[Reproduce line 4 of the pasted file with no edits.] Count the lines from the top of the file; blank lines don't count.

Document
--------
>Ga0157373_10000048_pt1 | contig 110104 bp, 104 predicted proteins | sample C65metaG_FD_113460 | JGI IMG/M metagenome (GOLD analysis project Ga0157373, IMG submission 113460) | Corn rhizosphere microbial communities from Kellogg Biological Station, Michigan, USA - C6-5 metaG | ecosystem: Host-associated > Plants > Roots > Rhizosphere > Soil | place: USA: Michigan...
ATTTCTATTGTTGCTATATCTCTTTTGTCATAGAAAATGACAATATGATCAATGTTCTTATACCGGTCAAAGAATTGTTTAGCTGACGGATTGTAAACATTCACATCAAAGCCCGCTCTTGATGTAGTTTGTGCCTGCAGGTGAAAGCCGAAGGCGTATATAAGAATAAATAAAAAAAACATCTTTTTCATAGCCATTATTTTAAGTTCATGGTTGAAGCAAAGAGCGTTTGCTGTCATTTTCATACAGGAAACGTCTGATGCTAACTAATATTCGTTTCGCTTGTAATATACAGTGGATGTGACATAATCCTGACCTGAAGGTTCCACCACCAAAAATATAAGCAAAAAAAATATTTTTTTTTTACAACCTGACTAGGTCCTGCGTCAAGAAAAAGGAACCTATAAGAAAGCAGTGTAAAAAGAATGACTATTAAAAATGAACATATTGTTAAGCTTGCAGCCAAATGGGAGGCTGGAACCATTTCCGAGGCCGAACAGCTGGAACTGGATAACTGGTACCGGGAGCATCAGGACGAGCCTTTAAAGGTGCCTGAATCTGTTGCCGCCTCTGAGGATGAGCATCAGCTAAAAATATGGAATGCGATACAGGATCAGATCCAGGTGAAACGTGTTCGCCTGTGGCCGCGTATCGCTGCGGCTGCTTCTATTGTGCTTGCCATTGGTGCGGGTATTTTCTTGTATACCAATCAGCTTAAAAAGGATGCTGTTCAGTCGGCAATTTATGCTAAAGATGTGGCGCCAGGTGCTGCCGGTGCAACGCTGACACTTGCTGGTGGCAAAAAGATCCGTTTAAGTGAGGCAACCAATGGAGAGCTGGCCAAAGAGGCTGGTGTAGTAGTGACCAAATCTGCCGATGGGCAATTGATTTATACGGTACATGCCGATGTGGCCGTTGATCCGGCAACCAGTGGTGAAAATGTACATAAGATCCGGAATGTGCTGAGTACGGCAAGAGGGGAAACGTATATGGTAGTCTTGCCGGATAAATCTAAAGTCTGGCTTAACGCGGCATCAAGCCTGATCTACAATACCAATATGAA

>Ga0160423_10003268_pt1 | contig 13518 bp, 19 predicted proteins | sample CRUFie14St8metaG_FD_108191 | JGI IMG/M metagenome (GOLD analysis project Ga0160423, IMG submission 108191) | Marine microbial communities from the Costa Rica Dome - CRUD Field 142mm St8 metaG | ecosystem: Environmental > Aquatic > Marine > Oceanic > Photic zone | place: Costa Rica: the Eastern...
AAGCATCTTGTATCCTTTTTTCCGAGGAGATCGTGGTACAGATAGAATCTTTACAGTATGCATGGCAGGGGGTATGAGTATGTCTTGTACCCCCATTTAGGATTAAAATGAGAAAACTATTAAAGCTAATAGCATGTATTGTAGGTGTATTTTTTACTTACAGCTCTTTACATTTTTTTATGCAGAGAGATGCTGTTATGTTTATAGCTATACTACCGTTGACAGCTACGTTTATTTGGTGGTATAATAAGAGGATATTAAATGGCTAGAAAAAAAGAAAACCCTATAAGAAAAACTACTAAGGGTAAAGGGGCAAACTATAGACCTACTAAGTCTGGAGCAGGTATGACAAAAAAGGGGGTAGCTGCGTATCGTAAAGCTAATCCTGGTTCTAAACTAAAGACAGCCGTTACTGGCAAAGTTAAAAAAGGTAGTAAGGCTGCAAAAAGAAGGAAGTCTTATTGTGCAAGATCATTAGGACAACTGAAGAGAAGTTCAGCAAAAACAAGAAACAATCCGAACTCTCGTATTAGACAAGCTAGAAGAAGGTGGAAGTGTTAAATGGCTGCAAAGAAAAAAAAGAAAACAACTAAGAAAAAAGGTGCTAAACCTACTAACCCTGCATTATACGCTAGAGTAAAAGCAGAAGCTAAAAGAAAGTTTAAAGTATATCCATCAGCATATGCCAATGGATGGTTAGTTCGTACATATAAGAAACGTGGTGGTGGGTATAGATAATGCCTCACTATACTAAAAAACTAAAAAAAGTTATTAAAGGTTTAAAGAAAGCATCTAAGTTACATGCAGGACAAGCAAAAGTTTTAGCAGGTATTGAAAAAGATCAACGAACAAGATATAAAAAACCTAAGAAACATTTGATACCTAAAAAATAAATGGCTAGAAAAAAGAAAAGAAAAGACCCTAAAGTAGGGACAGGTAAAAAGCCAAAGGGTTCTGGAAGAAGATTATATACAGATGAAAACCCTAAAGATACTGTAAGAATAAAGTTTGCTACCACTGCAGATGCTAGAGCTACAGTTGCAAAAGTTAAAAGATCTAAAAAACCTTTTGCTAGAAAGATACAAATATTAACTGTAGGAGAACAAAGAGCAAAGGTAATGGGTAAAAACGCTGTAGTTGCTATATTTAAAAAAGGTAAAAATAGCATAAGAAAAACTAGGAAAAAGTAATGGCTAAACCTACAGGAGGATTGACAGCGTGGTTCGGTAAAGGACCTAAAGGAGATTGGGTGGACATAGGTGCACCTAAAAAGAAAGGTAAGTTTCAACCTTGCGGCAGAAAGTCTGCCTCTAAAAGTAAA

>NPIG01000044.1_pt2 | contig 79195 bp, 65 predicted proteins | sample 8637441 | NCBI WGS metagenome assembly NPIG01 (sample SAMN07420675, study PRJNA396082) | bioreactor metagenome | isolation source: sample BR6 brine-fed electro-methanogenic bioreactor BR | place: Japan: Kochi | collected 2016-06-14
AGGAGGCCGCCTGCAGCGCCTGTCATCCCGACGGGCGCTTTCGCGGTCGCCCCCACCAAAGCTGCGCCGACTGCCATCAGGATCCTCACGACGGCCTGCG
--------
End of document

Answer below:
AAGCATCTTGTATCCTTTTTTCCGAGGAGATCGTGGTACAGATAGAATCTTTACAGTATGCATGGCAGGGGGTATGAGTATGTCTTGTACCCCCATTTAGGATTAAAATGAGAAAACTATTAAAGCTAATAGCATGTATTGTAGGTGTATTTTTTACTTACAGCTCTTTACATTTTTTTATGCAGAGAGATGCTGTTATGTTTATAGCTATACTACCGTTGACAGCTACGTTTATTTGGTGGTATAATAAGAGGATATTAAATGGCTAGAAAAAAAGAAAACCCTATAAGAAAAACTACTAAGGGTAAAGGGGCAAACTATAGACCTACTAAGTCTGGAGCAGGTATGACAAAAAAGGGGGTAGCTGCGTATCGTAAAGCTAATCCTGGTTCTAAACTAAAGACAGCCGTTACTGGCAAAGTTAAAAAAGGTAGTAAGGCTGCAAAAAGAAGGAAGTCTTATTGTGCAAGATCATTAGGACAACTGAAGAGAAGTTCAGCAAAAACAAGAAACAATCCGAACTCTCGTATTAGACAAGCTAGAAGAAGGTGGAAGTGTTAAATGGCTGCAAAGAAAAAAAAGAAAACAACTAAGAAAAAAGGTGCTAAACCTACTAACCCTGCATTATACGCTAGAGTAAAAGCAGAAGCTAAAAGAAAGTTTAAAGTATATCCATCAGCATATGCCAATGGATGGTTAGTTCGTACATATAAGAAACGTGGTGGTGGGTATAGATAATGCCTCACTATACTAAAAAACTAAAAAAAGTTATTAAAGGTTTAAAGAAAGCATCTAAGTTACATGCAGGACAAGCAAAAGTTTTAGCAGGTATTGAAAAAGATCAACGAACAAGATATAAAAAACCTAAGAAACATTTGATACCTAAAAAATAAATGGCTAGAAAAAAGAAAAGAAAAGACCCTAAAGTAGGGACAGGTAAAAAGCCAAAGGGTTCTGGAAGAAGATTATATACAGATGAAAACCCTAAAGATACTGTAAGAATAAAGTTTGCTACCACTGCAGATGCTAGAGCTACAGTTGCAAAAGTTAAAAGATCTAAAAAACCTTTTGCTAGAAAGATACAAATATTAACTGTAGGAGAACAAAGAGCAAAGGTAATGGGTAAAAACGCTGTAGTTGCTATATTTAAAAAAGGTAAAAATAGCATAAGAAAAACTAGGAAAAAGTAATGGCTAAACCTACAGGAGGATTGACAGCGTGGTTCGGTAAAGGACCTAAAGGAGATTGGGTGGACATAGGTGCACCTAAAAAGAAAGGTAAGTTTCAACCTTGCGGCAGAAAGTCTGCCTCTAAAAGTAAA